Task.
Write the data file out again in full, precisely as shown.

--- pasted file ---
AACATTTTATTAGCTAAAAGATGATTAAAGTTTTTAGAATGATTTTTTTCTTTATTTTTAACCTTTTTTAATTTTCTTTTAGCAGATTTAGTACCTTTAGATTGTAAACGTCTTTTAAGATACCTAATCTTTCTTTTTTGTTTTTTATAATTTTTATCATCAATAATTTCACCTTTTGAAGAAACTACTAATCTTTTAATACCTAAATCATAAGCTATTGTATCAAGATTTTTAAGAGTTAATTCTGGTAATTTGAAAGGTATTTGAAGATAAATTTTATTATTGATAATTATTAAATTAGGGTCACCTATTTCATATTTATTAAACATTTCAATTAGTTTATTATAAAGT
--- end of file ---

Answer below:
AACATTTTATTAGCTAAAAGATGATTAAAGTTTTTAGAATGATTTTTTTCTTTATTTTTAACCTTTTTTAATTTTCTTTTAGCAGATTTAGTACCTTTAGATTGTAAACGTCTTTTAAGATACCTAATCTTTCTTTTTTGTTTTTTATAATTTTTATCATCAATAATTTCACCTTTTGAAGAAACTACTAATCTTTTAATACCTAAATCATAAGCTATTGTATCAAGATTTTTAAGAGTTAATTCTGGTAATTTGAAAGGTATTTGAAGATAAATTTTATTATTGATAATTATTAAATTAGGGTCACCTATTTCATATTTATTAAACATTTCAATTAGTTTATTATAAAGT